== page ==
Transnational private authority and the participation of workers' organizations in the regulatory space surrounding the employment relationship


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Inproceedings: an article in a conference proceedings.
Transnational private authority and the participation of workers' organizations in the regulatory space surrounding the employment relationship
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Swiss Political Science Association
Cradden Conor, Graz Jean-Christophe
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Most corporate codes of conduct and multi-stakeholder sustainability standards guarantee workers' rights to freedom of association and collective bargaining, but many authors are sceptical about the concrete impact of codes and standards of this kind. In this paper we use Hancher and Moran's (1998) concept of 'regulatory space' to assess the potential of private transnational regulation to support the growth of trade union membership and collective bargaining relationships, drawing on some preliminary case study results from a project on the impact of the International Finance Corporation's (IFC) social conditionality on worker organization and social dialogue.
One of the major effects of neoliberal economic and industrial policy has been the routine exclusion of workers' organizations from regulatory processes on the grounds that they introduce inappropriate 'political' motives into what ought to be technical decision-making processes. This, rather than any direct attack on their capacity to take action, is what seems best to explain the global decline in union influence (Cradden 2004; Howell 2007; Howe 2012). The evidence we present in the paper suggests that private labour regulation may under certain conditions contribute to a reversal of this tendency, re-establishing the legitimacy of workers' organizations within regulatory processes and by extension the legitimacy of their use of economic and social power. We argue that guarantees of freedom of association and bargaining rights within private regulation schemes are effective to the extent that they can be used by workers' organizations in support of a claim for access to the regulatory space within which the terms and conditions of the employment relationship are determined.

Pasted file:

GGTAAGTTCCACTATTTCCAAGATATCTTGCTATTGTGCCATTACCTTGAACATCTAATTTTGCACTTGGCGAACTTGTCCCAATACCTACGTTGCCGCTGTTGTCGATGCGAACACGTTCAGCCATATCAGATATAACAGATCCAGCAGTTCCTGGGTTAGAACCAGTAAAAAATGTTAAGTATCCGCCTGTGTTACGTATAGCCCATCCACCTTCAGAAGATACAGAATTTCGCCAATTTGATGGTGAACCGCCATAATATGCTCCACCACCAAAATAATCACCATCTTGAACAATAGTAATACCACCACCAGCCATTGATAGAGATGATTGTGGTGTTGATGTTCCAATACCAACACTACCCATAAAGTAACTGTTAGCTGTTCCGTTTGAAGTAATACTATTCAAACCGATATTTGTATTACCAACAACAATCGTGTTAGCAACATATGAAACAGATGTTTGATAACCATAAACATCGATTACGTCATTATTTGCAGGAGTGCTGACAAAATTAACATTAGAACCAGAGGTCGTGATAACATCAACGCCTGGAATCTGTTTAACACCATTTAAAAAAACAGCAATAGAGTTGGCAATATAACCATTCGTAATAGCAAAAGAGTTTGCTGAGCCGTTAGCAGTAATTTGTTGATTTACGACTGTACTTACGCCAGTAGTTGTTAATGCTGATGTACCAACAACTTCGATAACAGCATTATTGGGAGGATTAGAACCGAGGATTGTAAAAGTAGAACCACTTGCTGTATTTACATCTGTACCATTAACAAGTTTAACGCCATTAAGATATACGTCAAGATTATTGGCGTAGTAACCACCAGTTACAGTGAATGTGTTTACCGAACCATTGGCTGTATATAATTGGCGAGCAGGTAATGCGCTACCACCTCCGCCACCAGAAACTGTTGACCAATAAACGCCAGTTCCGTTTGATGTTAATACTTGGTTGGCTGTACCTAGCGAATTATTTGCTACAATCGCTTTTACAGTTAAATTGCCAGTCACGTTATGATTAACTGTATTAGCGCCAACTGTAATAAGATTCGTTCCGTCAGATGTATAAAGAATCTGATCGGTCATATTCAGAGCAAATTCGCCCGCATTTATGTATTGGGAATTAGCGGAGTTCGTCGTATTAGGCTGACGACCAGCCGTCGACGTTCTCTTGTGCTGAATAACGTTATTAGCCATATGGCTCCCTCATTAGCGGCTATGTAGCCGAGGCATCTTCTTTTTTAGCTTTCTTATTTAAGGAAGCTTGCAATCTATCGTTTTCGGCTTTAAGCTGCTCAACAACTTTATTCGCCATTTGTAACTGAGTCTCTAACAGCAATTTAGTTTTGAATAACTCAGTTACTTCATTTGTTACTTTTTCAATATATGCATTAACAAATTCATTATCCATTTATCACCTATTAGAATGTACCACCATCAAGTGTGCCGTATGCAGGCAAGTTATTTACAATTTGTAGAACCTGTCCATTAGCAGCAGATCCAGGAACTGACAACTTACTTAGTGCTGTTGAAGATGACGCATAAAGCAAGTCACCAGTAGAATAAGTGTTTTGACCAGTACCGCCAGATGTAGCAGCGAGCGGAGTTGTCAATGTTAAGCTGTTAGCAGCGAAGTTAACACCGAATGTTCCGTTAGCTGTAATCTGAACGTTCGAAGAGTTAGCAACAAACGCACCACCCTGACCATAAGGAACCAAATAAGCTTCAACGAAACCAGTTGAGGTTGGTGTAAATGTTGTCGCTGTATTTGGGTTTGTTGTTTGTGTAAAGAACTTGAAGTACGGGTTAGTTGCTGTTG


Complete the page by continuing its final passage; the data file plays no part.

Our case study evidence shows that certain trade unions in East Africa have indeed been able to use IFC and other private regulation schemes as levers to win recognition from employers and to establish collective bargaining relationships. Although they did not attempt to use formal procedures to make a claim for the enforcement of freedom of association rights on behalf of their members, the unions did use enterprises' adherence to private regulation schemes as a normative point of reference in argument and political exchange about worker representation. For these unions, the regulation was a useful addition to the range of arguments that they could deploy as means to justify their demand for recognition by employers.
By contrast, the private regulation that helps workers' organizations to win access to regulatory processes does little to ensure that they are able to participate meaningfully, whether in terms of technical capacity or of their ability to mobilize social power as a counterweight to the economic power of employers. To the extent that our East African unions were able to make an impact on terms and conditions of employment via their participation in regulatory space it was solely on the basis of their own capacities and resources and the application of national labour law.
transnational private regulation, labour standards, world bank, industrial relations, international political economy
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27/03/2014 15:48
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